Marilyn French, 79, a writer and feminist scholar whose provocative 1977 novel, The Women's Room, captured the frustration of a generation of women fed up with society's traditional conceptions of their roles, died Saturday at a New York hospital. The cause was heart failure.
Although The Women's Room received mixed reviews, it became a feminist classic, selling more than 20 million copies in two dozen languages with a story that spoke to women seeking liberation from societal norms.
The novel's most-quoted line - "All men are rapists, and that's all they are," spoken by the protagonist after the near-rape of her daughter - was often attributed to Ms. French herself, giving critics what they thought was proof of the author's man-hating rage.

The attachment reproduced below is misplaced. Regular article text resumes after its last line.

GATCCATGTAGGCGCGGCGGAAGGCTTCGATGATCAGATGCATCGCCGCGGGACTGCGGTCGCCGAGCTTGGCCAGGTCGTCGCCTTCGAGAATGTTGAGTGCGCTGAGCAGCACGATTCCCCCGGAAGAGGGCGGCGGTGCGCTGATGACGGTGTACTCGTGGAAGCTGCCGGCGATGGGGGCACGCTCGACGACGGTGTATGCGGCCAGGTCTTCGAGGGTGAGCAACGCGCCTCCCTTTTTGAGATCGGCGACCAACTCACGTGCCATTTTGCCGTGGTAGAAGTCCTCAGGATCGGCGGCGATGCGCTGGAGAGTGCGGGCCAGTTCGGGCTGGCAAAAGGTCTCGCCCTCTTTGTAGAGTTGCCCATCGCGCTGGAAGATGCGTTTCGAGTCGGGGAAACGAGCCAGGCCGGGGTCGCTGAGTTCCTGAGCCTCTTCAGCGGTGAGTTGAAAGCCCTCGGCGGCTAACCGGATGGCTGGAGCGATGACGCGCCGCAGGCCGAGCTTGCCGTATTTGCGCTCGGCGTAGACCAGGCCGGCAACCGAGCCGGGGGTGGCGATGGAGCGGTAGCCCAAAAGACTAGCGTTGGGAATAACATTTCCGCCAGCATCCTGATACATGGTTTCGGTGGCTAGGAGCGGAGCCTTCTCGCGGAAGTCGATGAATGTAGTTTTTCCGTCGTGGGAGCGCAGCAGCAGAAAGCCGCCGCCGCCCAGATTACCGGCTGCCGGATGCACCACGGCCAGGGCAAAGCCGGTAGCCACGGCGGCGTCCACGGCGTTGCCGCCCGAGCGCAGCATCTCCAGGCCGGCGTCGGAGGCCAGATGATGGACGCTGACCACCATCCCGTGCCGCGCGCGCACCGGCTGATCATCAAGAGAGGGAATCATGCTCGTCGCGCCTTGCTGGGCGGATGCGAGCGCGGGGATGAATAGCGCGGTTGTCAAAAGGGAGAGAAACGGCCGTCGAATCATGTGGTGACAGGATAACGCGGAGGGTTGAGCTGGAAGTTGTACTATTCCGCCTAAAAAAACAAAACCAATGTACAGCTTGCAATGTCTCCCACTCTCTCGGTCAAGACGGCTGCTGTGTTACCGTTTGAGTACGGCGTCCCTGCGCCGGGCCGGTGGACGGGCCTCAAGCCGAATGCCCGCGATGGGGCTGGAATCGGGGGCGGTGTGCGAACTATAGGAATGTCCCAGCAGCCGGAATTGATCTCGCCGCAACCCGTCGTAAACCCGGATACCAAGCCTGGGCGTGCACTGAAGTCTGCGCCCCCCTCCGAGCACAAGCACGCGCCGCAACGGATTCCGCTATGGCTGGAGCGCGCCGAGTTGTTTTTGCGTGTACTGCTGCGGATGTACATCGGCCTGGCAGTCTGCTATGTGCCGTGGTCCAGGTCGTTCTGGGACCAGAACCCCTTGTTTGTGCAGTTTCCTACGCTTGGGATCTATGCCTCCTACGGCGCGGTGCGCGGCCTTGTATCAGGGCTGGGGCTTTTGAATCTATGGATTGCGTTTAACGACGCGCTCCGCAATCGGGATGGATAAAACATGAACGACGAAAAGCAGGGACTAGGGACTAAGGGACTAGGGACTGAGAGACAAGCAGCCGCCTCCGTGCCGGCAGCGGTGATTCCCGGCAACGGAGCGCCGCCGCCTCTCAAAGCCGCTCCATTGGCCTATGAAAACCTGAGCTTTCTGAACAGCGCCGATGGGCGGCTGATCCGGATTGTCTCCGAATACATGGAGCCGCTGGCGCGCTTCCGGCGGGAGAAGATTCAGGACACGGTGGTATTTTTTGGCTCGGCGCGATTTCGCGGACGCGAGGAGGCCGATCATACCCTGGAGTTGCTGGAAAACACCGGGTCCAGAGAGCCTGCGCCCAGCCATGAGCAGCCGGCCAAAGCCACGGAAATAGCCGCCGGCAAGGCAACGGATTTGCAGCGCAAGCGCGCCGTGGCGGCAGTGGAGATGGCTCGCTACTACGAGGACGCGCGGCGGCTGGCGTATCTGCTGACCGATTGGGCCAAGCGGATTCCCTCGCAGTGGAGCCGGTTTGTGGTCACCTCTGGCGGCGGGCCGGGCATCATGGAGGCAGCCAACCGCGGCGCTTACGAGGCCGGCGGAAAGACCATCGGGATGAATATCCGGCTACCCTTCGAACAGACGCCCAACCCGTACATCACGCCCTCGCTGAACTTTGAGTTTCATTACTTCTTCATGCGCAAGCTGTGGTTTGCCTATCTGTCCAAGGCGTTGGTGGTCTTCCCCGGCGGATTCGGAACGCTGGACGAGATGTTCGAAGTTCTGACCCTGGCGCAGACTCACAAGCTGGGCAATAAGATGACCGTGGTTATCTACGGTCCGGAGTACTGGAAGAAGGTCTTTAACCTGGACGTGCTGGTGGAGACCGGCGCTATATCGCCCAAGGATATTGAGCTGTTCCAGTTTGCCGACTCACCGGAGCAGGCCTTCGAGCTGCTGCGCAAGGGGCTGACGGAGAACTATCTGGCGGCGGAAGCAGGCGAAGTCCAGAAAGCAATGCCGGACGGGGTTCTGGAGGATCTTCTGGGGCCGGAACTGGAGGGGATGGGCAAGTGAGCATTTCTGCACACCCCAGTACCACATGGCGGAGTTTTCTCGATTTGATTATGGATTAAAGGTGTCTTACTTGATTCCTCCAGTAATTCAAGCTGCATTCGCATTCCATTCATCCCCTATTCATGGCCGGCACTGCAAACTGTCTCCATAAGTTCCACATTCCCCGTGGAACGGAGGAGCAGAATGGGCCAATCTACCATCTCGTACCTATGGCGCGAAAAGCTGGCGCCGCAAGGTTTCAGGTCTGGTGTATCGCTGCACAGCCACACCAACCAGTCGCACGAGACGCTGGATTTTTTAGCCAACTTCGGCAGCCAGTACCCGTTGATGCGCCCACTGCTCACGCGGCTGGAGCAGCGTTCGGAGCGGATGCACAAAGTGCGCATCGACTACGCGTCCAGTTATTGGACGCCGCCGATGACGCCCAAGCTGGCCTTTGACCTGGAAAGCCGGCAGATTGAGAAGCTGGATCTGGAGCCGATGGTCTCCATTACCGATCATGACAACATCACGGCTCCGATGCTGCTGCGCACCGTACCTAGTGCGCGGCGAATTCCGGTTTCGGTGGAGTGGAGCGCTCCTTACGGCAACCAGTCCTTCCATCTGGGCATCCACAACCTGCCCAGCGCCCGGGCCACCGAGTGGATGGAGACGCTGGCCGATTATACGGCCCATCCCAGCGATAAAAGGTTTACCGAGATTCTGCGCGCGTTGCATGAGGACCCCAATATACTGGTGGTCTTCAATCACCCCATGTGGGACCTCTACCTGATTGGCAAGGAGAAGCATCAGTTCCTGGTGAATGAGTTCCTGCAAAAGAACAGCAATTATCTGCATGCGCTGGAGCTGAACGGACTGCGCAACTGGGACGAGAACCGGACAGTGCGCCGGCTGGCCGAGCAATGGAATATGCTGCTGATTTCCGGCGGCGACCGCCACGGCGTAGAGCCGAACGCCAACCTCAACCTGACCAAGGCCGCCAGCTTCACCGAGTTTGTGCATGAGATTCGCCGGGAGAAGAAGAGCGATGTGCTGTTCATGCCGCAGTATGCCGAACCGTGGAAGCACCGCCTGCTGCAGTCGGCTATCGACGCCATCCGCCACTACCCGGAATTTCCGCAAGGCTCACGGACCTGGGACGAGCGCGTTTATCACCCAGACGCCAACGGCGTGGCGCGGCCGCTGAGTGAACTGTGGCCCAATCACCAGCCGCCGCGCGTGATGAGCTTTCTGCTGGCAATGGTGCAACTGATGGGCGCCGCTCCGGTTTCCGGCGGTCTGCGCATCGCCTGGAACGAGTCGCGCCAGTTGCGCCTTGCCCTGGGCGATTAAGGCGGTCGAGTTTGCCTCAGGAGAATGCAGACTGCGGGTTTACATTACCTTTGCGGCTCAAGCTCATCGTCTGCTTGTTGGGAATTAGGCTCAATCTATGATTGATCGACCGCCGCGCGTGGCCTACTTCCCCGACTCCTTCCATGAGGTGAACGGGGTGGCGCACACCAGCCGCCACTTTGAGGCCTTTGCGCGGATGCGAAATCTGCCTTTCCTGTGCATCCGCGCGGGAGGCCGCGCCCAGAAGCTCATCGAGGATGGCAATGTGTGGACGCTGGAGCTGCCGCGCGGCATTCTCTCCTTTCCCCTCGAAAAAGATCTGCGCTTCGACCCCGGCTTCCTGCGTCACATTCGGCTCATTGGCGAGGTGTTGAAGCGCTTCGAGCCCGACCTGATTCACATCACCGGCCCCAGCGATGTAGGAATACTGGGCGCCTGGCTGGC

But the author said she did not hate men. "What I am opposed to," she told the London Times a few years ago, "is the notion that men are superior to me." Although the novel was not autobiographical, there was, she said, "nothing in [it] I've not felt."
Although her best-selling novel brought her to public attention, later books cemented her role as a leading feminist writer on gender inequality. They include Beyond Power: On Women, Men and Morals (1985) and The War Against Women (1992). Her last major work was a four-volume From Eve to Dawn: A History of Women, completed in 2008. She is survived by daughter Jamie and son Robert.
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